The High Court of Justice has ruled that a claim filed by D.Gisele Isaac against Michael Browne, former Minister of Education, and the Cabinet, represented by Attorney-General Steadroy “Cutie” Benjamin, will stand and has ordered a trial.
The claim – among several others – arose out of Isaac’s controversial suspension and subsequent constructive dismissal from her position as Executive Secretary of the Board of Education, by the Cabinet, in August 2014, and an investigative report compiled and published on her tenure at the statutory body.
In a ruling delivered on Monday, December 12, Justice Jan Drysdale struck out five of the relief measures Isaac sought, concluding that they had been rendered moot because of her success in her Industrial Court case, with an award of compensation. That matter was concluded late last year.
However, Isaac had also sought a declaration “that the publication of the report of the investigation, without affording [her] an opportunity to be heard is contrary to natural justice, and was made with reckless disregard of the Claimant’s rights and reputation.”
She also sought “damages for diminution of reputation.”
On these measures, the Judge ruled that “this claim that [Isaac’s] reputation was diminished and damages for the same shall proceed to trial.”
Earlier this year, when the matter came before Justice Drysdale, the Defendants’ lawyer, Dr. David Dorsett, argued that the case should be dismissed.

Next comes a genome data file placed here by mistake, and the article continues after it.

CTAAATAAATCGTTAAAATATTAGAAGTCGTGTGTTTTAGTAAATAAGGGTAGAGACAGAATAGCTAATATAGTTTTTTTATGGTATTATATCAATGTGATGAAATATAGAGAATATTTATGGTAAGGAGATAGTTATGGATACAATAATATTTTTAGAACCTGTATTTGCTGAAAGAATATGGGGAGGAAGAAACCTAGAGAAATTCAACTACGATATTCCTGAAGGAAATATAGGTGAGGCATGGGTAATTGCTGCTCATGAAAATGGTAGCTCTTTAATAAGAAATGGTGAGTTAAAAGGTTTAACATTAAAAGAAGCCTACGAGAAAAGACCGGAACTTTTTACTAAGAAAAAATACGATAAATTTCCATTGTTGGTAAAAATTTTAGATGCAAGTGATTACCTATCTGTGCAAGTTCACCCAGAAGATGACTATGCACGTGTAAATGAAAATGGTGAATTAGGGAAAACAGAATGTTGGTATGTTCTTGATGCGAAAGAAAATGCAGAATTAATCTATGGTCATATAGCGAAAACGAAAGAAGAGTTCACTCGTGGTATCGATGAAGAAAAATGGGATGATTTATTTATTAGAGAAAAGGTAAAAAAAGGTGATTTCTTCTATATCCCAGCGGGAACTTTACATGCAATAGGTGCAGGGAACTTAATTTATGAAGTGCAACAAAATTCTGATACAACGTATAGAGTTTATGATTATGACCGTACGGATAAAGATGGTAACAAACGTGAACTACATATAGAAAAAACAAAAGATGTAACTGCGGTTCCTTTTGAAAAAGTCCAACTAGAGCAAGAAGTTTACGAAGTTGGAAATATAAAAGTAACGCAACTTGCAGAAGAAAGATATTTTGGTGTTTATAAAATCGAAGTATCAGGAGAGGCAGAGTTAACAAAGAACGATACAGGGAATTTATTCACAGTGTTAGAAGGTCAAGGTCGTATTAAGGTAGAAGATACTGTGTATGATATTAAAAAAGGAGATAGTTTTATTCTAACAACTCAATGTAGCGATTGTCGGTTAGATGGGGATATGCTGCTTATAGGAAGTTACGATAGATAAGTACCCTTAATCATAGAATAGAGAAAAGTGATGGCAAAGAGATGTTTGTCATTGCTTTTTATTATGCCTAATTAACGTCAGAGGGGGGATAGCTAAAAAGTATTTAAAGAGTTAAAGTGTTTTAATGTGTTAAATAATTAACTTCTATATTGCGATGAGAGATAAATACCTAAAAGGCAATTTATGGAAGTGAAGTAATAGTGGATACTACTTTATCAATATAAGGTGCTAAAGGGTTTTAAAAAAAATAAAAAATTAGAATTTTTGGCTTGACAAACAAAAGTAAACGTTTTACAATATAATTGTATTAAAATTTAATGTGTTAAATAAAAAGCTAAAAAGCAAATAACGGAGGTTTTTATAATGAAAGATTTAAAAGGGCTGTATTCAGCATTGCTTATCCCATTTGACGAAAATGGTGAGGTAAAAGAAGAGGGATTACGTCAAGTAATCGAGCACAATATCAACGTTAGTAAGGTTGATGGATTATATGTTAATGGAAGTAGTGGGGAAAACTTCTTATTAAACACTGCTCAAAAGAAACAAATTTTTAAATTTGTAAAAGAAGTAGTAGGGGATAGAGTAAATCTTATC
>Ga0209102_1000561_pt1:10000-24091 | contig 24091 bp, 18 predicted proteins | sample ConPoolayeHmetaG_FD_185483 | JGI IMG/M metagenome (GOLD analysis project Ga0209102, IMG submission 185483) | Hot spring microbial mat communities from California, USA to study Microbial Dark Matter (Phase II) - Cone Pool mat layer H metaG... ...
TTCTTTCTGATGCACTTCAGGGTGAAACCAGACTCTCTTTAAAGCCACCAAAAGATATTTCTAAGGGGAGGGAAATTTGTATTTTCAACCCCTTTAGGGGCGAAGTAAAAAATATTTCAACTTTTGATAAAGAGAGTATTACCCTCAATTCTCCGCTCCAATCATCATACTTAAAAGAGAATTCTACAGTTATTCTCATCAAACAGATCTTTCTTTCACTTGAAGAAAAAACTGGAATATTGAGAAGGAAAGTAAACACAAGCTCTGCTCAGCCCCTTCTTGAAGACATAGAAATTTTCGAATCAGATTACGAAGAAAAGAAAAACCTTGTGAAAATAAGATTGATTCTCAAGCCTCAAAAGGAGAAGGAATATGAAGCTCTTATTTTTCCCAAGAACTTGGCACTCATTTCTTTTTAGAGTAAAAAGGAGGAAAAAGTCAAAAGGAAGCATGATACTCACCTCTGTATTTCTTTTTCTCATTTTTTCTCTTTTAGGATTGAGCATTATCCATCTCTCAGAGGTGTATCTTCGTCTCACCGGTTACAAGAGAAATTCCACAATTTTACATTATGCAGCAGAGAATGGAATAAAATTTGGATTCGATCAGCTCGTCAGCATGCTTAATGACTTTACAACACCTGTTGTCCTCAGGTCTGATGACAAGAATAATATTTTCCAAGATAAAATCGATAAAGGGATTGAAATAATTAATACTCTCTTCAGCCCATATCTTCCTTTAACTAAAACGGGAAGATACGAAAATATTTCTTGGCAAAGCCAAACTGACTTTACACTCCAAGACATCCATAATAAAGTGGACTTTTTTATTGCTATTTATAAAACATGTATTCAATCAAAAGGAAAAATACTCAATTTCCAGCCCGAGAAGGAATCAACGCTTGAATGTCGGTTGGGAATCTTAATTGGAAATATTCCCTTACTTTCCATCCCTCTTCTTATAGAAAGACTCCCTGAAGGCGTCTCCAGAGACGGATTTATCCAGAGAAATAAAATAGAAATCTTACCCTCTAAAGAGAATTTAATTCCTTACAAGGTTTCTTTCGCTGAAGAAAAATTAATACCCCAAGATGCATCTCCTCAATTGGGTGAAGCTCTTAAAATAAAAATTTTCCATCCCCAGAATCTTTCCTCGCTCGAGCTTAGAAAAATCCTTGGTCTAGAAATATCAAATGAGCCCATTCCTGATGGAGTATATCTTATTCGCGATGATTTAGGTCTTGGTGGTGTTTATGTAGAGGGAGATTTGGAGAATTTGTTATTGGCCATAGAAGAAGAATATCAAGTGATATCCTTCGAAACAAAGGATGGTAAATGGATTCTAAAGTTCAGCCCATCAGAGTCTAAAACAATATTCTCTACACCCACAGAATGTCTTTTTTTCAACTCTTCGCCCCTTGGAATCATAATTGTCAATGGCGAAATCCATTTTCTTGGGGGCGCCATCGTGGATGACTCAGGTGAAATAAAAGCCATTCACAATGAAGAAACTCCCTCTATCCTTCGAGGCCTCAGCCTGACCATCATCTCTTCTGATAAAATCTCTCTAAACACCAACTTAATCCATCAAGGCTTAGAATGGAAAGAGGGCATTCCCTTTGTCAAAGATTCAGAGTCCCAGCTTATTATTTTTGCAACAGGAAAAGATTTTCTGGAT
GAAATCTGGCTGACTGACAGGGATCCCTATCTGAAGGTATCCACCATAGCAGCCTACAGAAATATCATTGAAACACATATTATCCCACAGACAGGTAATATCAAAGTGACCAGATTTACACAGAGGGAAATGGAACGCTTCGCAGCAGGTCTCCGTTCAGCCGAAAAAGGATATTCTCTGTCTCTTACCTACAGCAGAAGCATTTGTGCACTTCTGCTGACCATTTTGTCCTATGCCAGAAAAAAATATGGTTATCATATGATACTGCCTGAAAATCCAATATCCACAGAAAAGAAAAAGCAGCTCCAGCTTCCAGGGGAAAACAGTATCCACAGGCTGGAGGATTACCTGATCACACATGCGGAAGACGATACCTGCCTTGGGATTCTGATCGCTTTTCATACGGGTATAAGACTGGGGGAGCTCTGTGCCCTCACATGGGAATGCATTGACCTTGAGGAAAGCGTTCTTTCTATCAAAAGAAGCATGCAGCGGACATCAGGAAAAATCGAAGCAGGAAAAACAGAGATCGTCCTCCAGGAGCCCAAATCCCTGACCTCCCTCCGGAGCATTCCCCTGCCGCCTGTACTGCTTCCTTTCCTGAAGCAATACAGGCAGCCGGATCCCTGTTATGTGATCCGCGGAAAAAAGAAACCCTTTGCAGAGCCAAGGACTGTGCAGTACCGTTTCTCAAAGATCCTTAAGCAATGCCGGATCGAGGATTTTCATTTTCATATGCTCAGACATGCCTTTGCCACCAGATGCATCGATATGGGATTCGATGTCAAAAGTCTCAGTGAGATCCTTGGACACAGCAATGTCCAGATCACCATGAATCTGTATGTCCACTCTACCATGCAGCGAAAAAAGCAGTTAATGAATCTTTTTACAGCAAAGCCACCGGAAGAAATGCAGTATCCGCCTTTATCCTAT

He claimed that it had since become an academic matter between both parties in light of Isaac’s success at the Industrial Court, and there was no “public interest” in questioning the Education Minister’s actions.
However, Isaac’s attorney, Justin Simon, K.C., counter-argued that it remained a live issue for determination – and, among other things, the Board of Education Act required judicial interpretation and clarification in respect of the Minister’s powers.
This matter goes back eight years, having been filed in the High Court since December 2014.
After the Court gave leave for Isaac to bring a case against Benjamin and Browne, the two Defendants appealed the decision and lost, twice, at the Court of Appeal and subsequently took the matter to the Privy Council in London.
The final appellate court upheld the lower courts’ decisions in May 2018, but the matter languished in the High Court until late 2019 when a trial date of March 20, 2020, was set.
However, the Court was closed that month on account of the COVID-19 pandemic, and the matter was not revived until the following year.
In 2021, the High Court ordered the parties to mediation, which proved to be a non-starter, and so the matter went before Justice Drysdale in early 2022.
SOURCE: Real News
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